The humanitarian imperative under fire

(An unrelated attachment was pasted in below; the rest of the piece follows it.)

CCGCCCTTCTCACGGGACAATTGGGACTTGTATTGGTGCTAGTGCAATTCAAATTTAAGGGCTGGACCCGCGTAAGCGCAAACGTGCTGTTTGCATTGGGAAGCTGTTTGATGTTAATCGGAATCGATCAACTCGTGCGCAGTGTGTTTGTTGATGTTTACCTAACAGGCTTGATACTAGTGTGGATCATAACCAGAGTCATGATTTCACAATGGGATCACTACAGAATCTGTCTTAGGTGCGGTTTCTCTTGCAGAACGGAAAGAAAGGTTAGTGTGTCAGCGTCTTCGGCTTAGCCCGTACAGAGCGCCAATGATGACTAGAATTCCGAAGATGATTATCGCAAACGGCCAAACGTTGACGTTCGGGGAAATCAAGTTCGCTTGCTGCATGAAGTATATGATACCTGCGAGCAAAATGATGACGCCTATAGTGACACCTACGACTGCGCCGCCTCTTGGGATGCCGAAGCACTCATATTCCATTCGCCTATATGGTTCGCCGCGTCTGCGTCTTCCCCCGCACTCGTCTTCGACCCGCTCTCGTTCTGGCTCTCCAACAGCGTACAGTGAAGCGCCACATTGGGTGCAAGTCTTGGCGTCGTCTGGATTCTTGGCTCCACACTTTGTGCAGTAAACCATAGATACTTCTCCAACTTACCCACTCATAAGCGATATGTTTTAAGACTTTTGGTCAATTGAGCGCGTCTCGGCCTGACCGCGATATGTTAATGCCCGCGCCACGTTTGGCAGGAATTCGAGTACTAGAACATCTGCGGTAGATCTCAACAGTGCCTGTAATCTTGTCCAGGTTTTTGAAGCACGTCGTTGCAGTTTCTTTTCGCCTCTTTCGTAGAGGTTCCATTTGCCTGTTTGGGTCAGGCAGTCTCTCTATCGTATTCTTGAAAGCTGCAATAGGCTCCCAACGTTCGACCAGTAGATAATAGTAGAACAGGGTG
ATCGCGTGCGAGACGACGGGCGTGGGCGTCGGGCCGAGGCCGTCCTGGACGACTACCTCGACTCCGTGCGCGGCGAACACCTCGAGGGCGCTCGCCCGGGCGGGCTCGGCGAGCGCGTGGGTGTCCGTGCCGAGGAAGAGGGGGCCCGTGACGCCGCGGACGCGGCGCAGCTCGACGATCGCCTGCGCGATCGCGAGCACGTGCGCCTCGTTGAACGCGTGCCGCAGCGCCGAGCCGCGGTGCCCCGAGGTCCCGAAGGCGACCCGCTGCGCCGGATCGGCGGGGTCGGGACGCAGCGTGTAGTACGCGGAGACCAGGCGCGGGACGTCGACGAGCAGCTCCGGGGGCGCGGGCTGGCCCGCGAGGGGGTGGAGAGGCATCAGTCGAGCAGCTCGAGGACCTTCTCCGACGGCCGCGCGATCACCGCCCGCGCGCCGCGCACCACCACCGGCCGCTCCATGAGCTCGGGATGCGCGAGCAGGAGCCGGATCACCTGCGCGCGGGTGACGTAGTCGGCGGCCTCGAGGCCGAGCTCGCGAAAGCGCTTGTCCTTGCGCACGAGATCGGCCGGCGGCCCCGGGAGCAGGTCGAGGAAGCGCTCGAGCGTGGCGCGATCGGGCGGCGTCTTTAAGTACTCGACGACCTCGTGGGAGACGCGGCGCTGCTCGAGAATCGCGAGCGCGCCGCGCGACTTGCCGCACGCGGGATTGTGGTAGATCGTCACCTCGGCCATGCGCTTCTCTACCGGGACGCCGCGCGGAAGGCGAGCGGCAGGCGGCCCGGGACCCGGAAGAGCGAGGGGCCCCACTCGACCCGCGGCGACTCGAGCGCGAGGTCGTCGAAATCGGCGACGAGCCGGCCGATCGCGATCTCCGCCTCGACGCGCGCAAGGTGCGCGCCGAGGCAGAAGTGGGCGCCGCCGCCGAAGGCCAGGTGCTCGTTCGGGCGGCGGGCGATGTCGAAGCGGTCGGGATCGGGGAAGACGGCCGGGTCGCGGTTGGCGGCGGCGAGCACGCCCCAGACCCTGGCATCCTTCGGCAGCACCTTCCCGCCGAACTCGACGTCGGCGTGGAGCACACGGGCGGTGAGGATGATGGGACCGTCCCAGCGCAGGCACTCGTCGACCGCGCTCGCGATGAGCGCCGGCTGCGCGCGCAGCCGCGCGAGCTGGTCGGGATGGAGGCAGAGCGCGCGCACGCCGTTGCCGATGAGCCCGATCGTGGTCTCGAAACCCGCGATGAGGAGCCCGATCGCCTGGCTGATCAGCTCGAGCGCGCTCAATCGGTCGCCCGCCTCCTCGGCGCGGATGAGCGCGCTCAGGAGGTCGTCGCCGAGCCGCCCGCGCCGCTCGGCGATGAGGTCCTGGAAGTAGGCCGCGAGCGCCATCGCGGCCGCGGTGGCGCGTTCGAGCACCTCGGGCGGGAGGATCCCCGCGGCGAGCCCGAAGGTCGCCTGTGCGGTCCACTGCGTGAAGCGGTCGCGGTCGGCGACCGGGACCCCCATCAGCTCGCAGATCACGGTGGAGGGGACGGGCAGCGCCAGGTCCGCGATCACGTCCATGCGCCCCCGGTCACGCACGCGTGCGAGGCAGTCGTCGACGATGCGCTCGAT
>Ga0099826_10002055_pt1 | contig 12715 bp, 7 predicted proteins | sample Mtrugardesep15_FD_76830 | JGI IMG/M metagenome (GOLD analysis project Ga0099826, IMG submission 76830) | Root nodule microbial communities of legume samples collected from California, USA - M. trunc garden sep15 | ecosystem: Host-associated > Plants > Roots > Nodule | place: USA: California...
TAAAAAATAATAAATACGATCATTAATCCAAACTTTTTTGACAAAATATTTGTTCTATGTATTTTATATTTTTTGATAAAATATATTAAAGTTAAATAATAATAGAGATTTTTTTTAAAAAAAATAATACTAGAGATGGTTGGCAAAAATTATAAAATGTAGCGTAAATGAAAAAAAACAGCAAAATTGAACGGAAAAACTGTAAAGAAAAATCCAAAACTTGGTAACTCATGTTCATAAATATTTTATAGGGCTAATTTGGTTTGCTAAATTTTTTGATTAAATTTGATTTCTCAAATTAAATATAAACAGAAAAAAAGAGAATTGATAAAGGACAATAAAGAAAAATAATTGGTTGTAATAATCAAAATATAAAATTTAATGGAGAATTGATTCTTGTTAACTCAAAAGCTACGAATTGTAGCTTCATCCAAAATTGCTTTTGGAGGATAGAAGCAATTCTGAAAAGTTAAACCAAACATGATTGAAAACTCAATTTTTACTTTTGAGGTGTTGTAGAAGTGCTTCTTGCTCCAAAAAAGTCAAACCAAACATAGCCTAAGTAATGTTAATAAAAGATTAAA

This paper explores how speakers manage the dilemmatic tension between competing demands for accountability in mundane explanations of humanitarian assistance in settings of armed conflict. Taking as analytic data talk recorded in interviews with the personnel of aid agencies and various non-governmental organizations (NGOs) who work in Israel and the Occupied Palestinian Territories (OPT), we examine how demands for both non-partisan impartiality, on the one hand, and sympathetic alignment with the victims (or losing parties) of armed conflict, on the other, feature in the explanations that humanitarian aid workers formulate to account for their professional activities. While non-partisanship features as a source of legitimacy given that humanitarian assistance is regarded as a response to universal human suffering, the source of that suffering in armed conflict necessitates recognition of the antagonist-protagonist and victim relationship in order for aid recipients to be identified. Everyday accounts of aid work function to mitigate the otherwise mutually exclusive relationship between competing assumptions that inform the logic of humanitarian assistance.
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